By CRU Analysis Advisor Greg Wittbecker
In January 2016, Bitcoin was trading at 450 to the U.S. dollar. Recent prices hit over 58,000 and are now trading around 48,000.
There are investment advisors suggesting cryptocurrencies should be part of investors’ portfolios. It appears that Bitcoin and its imitators are going mainstream. While this fascination with alternative stores of wealth is interesting, the knock-on effects on energy consumption are a little noticed byproduct of its newfound popularity.
Bitcoin’s Blockchain Technology Consumes Massive Electricity
Bitcoin operates as a virtual currency employing blockchain to record it. This is done through data processing centers around the world. We don’t have the space to give you a deep dive into the inner workings of blockchain. Suffice it to say, it is complex. Estimates published by BBC News (Feb. 27) suggest that Bitcoin servers run 160 quintillion calculations every second to keep the system humming. This consumes a LOT of energy.
The Cambridge Centre for Alternative Finance has published estimates of how much energy Bitcoin is using, ranging from a low consumption of 40 terawatt hours/year (TWh) to a high of 445 TWh. The mean consumption was estimated at 111 TWh. That would represent about 56% of the electricity consumed by all global data centers.
Let’s put this into some perspective:
• The United Kingdom consumes 300 TWh per year.
• Global data centers consume 199 TWh per year (Google uses about 12.4 TWh).
• The U.S. aluminum smelting industry consumes about 14.8 TWh to produce 1 million tons of primary aluminum.
• Steel electric arc furnaces consume about 29.1 TWh of power to turn out about 59.5 million tons of crude steel, representing about 68% of all U.S. steel output.
Should We be Worried About this Competition for Electricity?
A casual observer of the U.S. aluminum industry knows that the sector is a shadow of its former self.
In 1980, we operated 32 primary aluminum smelters producing 4.6 million metric tons of metal. In 2020, we have seven smelters producing 1 million tons.
One of the catalysts behind the demise of aluminum production was the deregulation of electricity prices. Industrial users of electricity were asked to go head to head with the retail market starting in the late 1980s.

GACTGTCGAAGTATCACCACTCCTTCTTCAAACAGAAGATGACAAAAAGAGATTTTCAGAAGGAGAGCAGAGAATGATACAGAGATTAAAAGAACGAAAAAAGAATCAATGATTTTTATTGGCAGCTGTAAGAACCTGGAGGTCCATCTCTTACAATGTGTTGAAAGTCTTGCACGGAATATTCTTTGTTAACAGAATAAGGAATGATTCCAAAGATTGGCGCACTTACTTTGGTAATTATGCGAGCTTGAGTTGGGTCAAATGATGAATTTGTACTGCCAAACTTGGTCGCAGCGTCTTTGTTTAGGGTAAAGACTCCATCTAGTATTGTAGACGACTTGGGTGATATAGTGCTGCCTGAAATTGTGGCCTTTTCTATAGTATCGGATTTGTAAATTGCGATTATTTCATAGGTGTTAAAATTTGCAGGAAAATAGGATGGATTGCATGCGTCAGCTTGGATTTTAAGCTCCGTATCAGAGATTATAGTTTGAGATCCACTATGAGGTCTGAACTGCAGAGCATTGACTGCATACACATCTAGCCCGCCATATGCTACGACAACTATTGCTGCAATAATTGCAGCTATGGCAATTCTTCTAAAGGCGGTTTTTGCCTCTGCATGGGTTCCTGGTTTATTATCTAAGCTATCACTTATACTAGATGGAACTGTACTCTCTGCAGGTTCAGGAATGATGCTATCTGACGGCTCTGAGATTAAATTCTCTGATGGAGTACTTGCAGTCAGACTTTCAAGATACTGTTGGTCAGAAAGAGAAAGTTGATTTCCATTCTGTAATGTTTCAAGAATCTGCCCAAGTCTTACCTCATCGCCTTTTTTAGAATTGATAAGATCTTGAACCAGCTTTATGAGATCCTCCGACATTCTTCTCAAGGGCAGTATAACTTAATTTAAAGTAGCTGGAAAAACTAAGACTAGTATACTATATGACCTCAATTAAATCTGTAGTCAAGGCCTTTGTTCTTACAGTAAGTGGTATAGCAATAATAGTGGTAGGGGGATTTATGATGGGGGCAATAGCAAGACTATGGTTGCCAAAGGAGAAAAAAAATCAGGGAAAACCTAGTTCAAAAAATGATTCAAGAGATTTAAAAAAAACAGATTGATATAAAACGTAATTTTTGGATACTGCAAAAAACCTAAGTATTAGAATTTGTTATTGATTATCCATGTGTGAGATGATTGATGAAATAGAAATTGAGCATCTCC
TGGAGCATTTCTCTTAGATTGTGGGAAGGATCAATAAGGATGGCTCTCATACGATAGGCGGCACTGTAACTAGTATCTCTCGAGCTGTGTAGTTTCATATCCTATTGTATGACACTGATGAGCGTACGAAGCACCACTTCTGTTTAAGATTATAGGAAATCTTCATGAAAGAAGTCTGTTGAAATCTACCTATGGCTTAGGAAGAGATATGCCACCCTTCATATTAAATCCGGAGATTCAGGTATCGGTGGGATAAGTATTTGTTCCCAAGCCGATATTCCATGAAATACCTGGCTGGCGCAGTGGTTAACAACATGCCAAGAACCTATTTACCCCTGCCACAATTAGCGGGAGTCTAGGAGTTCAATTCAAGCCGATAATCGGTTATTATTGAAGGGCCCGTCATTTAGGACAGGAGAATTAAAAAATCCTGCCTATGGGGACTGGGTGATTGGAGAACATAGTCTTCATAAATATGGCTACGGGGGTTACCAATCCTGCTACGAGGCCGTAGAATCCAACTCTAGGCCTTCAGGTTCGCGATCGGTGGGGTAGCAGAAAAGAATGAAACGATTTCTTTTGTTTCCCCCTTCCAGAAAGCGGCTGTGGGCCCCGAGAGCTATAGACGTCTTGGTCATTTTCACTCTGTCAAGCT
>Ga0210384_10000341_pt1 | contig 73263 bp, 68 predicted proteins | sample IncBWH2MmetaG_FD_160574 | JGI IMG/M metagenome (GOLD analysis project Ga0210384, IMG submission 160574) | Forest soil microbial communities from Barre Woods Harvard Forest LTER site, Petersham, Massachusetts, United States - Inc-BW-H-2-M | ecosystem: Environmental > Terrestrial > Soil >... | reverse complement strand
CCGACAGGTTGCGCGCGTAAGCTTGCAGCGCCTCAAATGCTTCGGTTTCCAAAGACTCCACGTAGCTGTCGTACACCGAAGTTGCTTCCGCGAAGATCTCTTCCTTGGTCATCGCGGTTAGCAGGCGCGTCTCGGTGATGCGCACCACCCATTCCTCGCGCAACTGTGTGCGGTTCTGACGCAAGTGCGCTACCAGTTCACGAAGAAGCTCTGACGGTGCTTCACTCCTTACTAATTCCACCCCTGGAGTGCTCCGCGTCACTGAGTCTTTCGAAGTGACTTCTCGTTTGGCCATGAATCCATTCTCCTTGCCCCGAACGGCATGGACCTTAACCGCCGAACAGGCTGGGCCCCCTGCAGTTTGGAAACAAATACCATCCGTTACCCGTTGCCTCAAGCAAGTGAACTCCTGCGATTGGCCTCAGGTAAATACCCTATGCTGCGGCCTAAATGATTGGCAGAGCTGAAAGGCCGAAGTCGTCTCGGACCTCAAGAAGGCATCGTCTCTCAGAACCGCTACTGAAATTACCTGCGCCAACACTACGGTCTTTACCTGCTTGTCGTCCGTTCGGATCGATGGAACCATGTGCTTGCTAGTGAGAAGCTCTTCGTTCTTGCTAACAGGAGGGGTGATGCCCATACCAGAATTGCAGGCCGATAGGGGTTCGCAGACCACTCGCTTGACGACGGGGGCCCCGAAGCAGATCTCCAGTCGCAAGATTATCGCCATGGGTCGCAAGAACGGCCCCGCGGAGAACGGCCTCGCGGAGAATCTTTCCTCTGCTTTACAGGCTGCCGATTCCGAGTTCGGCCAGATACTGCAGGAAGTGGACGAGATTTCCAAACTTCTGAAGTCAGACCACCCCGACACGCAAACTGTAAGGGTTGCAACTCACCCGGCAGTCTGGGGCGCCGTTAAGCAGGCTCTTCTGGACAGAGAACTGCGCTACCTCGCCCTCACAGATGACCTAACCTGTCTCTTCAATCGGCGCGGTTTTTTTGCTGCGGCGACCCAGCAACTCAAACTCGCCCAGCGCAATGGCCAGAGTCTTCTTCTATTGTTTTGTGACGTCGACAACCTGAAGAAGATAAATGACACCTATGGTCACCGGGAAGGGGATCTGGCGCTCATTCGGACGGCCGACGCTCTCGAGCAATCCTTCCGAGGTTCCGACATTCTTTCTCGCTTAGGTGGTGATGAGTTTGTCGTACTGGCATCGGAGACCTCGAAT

When aluminum smelters in the Pacific Northwest attempted to negotiate in the deregulated environment, they found themselves competing against new wholesale and retail buyers. That demand was seemingly inelastic. Price was secondary to keeping the lights on and the devices running. That type of competition proved to be the undoing of aluminum.
Fast forward to the present. We have cryptocurrencies coming on strong, with huge appetites for power. They are joining a market where data center demand is already exploding.
Hyperscale data centers are popping up everywhere. A hyperscale data center is a facility owner and operated by the company it supports. This includes the likes of Amazon Web Services, Microsoft, Apple and Google.
There are about 500 in the world today and we are adding about 50 each year, with Amazon and Microsoft accounting for over 50% of the centers built. About 40% of these centers are in the U.S.
These centers use about 100 megawatt hours each, consuming enough electricity to power 80,000 U.S. households (Source: U.S. Department of Energy 2020).
If history is a teacher, steel’s EAF sector may want to pay attention to what happened to aluminum as it faced new and different competition for electricity.
If Mr. Biden is serious about “Building Back Better,” it would be worthwhile to remember that manufacturing still matters. A national energy plan that encourages the production of aluminum and steel with competitive energy prices is important, even as it provides for sufficient energy to support these new sources of energy demand.
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Greg WittbeckerRead more from Greg Wittbecker
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